Reading: / Table Completion / Part 6

You should spend about 20 minutes on Questions 1-6, which are based on Reading Passage below.


Throughout history, new parents have experienced the pressures and responsibilities that come with rearing a child. The mother in particular, for biological and societal reasons, is under stress to fulfill the expectations that she and society puts on her. Donald Winnicott, a British pediatrician and psychoanalyst, broke ground and shocked those around him with his original views on the relationship between children and their mothers. Winnicott challenged the traditional and idealised view of parenting and provided theory and guidance that was more grounded in the reality of parenthood. Winnicott’s notions of the ‘good-enough’ mother and the facilitating environment that he described remain important in the study of child development.

It would not be an exaggeration to say that most parents try to provide the best for their children, and many feel guilty when they are not able to do so, especially when many women and men in the modern world try to balance personal and professional lives with perfect parenthood. This key role for adults in today’s world has led to this subject being intensively examined and various theories of parenting being created. While a variety of models have informed the development of parenting programmes, four core theories underpin the majority of them.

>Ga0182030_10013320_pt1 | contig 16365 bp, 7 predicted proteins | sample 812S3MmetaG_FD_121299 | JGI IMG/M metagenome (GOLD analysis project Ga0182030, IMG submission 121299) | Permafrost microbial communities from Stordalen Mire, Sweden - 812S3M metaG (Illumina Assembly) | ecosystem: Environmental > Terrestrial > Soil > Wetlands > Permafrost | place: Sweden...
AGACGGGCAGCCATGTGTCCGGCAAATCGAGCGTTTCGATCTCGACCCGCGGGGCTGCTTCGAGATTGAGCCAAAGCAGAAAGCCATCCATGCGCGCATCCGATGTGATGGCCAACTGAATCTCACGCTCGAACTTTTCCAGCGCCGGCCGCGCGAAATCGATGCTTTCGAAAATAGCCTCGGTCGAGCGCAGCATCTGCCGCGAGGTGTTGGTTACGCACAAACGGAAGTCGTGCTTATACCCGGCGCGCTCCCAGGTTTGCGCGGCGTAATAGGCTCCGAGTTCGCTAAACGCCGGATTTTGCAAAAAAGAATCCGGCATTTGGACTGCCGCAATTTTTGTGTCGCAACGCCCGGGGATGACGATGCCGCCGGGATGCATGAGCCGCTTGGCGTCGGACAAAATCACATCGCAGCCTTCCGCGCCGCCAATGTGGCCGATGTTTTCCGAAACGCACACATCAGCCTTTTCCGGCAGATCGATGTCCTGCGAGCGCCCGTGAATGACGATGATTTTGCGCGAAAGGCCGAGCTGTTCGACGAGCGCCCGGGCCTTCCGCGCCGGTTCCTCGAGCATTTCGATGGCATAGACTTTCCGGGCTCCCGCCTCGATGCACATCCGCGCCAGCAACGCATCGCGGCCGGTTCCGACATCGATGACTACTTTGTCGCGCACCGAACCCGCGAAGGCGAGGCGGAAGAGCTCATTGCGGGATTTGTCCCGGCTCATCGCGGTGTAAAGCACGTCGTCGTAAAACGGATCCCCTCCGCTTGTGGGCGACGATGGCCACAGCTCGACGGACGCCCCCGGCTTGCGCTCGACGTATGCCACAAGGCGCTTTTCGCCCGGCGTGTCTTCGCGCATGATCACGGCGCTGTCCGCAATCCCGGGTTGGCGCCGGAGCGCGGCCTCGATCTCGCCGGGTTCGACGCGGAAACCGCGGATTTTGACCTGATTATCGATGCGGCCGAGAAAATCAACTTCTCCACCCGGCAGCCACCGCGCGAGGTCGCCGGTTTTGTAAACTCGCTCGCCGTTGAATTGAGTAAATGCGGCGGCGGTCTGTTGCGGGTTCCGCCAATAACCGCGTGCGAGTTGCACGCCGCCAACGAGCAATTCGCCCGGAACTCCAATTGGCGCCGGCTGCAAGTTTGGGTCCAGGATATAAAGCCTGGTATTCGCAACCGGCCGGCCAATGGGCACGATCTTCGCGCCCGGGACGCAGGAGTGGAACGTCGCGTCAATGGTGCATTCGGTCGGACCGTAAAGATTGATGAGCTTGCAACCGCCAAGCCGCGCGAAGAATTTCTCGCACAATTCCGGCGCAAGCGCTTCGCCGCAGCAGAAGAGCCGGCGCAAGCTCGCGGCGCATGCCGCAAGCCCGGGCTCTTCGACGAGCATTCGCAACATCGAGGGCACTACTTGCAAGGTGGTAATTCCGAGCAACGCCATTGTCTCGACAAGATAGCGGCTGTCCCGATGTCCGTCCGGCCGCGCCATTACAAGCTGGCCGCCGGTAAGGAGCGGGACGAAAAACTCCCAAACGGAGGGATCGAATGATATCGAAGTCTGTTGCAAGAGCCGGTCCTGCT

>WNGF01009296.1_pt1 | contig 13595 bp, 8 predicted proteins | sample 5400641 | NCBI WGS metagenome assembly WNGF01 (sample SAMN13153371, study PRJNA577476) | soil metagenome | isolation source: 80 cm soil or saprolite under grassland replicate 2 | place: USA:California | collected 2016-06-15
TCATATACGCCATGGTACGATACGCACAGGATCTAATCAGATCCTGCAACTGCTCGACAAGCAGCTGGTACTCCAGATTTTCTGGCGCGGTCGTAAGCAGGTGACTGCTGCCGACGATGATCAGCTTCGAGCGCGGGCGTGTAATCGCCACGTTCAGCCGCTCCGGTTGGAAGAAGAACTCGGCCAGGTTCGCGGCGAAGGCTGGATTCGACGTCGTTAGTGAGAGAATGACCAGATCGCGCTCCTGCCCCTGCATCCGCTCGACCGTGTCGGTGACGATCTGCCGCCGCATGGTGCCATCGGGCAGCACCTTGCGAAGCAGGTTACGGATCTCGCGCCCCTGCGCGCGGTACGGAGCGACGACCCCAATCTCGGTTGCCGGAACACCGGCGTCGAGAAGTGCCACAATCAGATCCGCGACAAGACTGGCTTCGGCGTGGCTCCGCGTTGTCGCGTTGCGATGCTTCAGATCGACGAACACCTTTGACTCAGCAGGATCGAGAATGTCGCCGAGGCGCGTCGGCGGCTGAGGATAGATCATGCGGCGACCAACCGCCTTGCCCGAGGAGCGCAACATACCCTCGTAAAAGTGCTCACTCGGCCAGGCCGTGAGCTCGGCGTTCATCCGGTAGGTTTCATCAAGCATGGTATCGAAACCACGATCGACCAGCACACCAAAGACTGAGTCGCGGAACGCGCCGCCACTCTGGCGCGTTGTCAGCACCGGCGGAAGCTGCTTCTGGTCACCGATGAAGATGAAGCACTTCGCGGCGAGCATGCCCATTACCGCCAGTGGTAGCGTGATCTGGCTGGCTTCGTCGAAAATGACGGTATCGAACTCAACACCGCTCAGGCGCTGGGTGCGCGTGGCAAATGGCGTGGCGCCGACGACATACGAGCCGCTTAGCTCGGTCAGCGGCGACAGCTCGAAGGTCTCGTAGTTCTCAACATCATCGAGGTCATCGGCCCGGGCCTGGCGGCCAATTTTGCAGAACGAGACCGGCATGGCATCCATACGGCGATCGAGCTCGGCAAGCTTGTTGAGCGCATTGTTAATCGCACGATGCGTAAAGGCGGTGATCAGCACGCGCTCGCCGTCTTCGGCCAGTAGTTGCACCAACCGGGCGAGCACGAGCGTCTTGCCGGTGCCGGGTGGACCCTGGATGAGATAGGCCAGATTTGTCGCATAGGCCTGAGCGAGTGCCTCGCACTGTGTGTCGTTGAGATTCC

Social learning theory is based on the assumption that children’s behaviour will improve when appropriately reinforced; good behaviour is rewarded and bad behaviour is either ignored or appropriately sanctioned. Social learning theory-based programmes teach parents strategies for punishing child misconduct and rewarding positive behaviour.

Attachment theory is based on the notion that an infant’s ability to form a strong emotional bond with their primary caregiver is a natural part of its development. The security of this bond, also known as attachment security, is largely determined by the parents’ ability to respond sensitively and appropriately to their infant’s bids for attention. Programmes based on attachment theory therefore aim to improve parental sensitivity by increasing parents’ understanding of their children’s requirements and attachment related conduct.